Readers will know of my love of this 1977 album. Sadly, it is not well served by this performance. While the recording of the pieces is fine—a change of route can refresh a familiar journey—somehow the pre-war patina personified by the original album photographs is digitised away. Moreover, at 24 minutes (in total), TEE is indeed an express, a disappointment for those anticipating the full railway experience.
Re-arranging the order of tracks can be as potent as rearranging the music. Here, the 1978 classic gets an upgrade in both departments. The re-ordering is fascinating. By swapping the opening and closing songs, the album gains confidence and authority. “The Man-Machine” sets the digital stage for some of the bands most memorable songs. “Metropolis” pulses with electricity as “The Model” struts and “Neon Lights” reflect a kind of futuristic nostalgia. At the end of the day/century/epoch, we are “The Robots”. Is it good? Affirmative.
Computer World is crammed with jaunty synthesised rhythms and deadpan humour. both are captured and enhanced in this live version. In particular, all the little auditory jokes—runs, pans, effects—are a delight. It’s like Kraftwerk channelling Yellow Magic Orchestra’s tribute version of the original. The German pioneers beamed themselves into the future and verily, it was good.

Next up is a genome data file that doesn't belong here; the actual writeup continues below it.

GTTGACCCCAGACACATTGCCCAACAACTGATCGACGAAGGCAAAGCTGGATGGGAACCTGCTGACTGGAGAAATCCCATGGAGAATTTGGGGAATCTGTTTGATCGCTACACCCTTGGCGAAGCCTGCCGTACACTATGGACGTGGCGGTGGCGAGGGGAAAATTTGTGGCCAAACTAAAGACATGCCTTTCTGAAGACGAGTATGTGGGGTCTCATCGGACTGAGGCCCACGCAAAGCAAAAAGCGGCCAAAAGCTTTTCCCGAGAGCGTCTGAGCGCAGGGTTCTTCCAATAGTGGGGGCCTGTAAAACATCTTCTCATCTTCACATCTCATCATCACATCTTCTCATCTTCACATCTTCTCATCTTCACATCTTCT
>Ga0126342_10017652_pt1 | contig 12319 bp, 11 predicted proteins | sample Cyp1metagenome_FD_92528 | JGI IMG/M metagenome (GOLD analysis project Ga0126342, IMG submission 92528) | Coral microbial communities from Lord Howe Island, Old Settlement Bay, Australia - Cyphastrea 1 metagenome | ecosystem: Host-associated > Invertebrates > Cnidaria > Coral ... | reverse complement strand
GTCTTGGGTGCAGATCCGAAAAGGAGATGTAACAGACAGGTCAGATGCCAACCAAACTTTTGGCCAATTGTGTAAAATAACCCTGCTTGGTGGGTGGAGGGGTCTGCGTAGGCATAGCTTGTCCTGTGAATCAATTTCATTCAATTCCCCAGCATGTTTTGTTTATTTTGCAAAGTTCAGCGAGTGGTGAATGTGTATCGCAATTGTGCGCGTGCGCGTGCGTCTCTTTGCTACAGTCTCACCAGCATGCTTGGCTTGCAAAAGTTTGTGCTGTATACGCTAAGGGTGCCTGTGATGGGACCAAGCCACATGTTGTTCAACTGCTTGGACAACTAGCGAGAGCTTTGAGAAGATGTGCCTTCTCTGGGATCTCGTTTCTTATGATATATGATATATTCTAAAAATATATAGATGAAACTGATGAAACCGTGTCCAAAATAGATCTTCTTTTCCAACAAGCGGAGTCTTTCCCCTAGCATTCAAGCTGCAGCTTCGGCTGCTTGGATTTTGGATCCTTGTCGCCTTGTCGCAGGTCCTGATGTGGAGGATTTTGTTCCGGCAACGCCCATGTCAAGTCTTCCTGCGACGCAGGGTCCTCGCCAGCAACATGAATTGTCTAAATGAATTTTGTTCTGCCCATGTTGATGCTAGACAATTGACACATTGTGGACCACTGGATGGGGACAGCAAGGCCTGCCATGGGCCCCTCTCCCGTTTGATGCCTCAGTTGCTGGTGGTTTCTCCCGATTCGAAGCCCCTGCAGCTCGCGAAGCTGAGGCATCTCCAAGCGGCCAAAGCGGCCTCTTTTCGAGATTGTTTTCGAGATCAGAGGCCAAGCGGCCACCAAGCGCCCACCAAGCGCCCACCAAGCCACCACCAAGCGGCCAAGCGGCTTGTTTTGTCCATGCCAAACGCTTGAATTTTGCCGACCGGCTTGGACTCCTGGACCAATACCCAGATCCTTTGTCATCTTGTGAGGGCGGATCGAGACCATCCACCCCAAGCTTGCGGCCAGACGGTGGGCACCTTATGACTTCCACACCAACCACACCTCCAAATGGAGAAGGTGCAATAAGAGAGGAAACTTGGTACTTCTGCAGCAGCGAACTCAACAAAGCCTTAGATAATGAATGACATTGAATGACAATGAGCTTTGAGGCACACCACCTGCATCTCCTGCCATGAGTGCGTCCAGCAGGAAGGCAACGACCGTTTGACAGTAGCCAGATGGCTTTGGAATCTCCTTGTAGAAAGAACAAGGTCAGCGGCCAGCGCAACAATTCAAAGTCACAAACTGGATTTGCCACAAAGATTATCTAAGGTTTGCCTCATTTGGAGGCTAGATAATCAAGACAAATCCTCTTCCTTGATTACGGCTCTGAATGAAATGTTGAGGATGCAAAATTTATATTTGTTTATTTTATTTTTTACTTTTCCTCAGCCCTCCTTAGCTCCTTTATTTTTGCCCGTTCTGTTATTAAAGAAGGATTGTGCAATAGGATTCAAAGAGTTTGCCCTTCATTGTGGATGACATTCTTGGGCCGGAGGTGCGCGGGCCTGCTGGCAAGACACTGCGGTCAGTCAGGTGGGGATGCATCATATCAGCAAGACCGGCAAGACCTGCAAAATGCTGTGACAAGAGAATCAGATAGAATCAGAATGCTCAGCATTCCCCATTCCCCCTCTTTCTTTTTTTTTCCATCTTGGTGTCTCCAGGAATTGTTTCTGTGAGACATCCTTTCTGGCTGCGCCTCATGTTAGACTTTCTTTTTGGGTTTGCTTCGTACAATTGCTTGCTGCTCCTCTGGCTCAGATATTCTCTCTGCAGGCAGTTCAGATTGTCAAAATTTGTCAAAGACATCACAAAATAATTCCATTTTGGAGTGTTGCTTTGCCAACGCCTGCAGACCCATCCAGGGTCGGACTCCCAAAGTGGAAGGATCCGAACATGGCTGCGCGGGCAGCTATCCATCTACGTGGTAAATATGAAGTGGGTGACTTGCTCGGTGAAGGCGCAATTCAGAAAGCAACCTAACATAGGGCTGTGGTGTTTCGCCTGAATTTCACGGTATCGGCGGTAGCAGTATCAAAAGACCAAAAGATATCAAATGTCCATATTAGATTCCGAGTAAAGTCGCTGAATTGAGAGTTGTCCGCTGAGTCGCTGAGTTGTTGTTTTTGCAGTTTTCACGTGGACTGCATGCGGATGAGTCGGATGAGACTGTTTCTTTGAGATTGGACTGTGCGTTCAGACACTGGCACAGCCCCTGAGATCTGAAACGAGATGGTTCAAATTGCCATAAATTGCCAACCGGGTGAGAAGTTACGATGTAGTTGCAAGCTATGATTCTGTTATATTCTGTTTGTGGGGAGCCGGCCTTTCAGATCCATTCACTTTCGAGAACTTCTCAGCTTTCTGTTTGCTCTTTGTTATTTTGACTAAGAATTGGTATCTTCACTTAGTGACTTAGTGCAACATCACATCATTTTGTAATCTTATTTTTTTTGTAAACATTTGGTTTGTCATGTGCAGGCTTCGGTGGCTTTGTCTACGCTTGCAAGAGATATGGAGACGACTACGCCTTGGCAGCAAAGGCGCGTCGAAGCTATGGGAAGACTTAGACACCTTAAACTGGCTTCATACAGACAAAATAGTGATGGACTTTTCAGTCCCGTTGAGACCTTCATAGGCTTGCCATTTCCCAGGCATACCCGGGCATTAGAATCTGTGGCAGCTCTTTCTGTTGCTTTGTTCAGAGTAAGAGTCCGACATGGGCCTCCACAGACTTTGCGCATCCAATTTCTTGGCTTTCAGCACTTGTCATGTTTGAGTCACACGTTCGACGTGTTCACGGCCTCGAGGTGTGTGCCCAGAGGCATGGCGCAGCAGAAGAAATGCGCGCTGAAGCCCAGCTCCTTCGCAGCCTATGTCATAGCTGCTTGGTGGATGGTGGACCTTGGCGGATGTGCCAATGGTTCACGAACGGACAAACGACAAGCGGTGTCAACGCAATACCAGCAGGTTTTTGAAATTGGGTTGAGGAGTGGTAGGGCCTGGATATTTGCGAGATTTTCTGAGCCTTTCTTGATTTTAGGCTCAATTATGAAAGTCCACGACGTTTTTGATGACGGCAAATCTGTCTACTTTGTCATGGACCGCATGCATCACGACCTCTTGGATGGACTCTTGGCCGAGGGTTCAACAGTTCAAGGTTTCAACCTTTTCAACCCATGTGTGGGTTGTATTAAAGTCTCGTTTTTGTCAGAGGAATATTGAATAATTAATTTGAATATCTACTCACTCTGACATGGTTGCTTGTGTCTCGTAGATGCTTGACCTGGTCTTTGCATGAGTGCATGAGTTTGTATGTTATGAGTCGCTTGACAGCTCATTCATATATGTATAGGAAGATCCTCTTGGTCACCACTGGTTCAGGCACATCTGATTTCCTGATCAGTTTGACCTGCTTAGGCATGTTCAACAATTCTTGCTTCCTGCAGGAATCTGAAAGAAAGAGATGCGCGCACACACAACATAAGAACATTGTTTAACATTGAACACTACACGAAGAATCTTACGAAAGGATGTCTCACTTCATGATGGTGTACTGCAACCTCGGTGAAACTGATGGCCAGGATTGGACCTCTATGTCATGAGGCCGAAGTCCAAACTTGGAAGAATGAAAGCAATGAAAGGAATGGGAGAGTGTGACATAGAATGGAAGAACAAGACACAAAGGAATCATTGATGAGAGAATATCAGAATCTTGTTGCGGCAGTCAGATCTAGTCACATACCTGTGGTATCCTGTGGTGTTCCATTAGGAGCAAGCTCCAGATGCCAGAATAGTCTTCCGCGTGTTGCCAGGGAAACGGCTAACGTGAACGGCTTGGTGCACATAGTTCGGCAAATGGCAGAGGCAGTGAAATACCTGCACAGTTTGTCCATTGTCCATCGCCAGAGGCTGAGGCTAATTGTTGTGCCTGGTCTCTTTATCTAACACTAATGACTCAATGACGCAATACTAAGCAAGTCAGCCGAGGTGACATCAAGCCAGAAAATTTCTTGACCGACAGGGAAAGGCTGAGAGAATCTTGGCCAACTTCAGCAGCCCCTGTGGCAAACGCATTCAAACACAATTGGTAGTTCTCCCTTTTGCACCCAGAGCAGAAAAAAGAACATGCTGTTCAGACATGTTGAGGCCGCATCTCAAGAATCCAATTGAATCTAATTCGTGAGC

The least favourite album of most fans, El Caf gets equal status with the classics in this box. Why not, if you can spruce it up sufficiently to invite reappraisal? But have they succeeded?
Depends where you start. Following the traditional side A -> side B approach doesn’t offer much in the way of invigoration. The brilliance of Kraftwerk was to imbue their technology with an electronic soul. The tension between factory and worker was what made the music both immediate and timeless. Here, the first side has all the all the engagement of a box of diodes. But surprisingly, delightfully, the second side—which opens with “Electric Café” before moving seamlessly through “The Telephone Call”, “House phone” and “Sex Object”—connects wonderfully well. Is it the sampled voices? The nostalgia of landline telephones? Who knows. This was the surprise ‘hit’ side for me.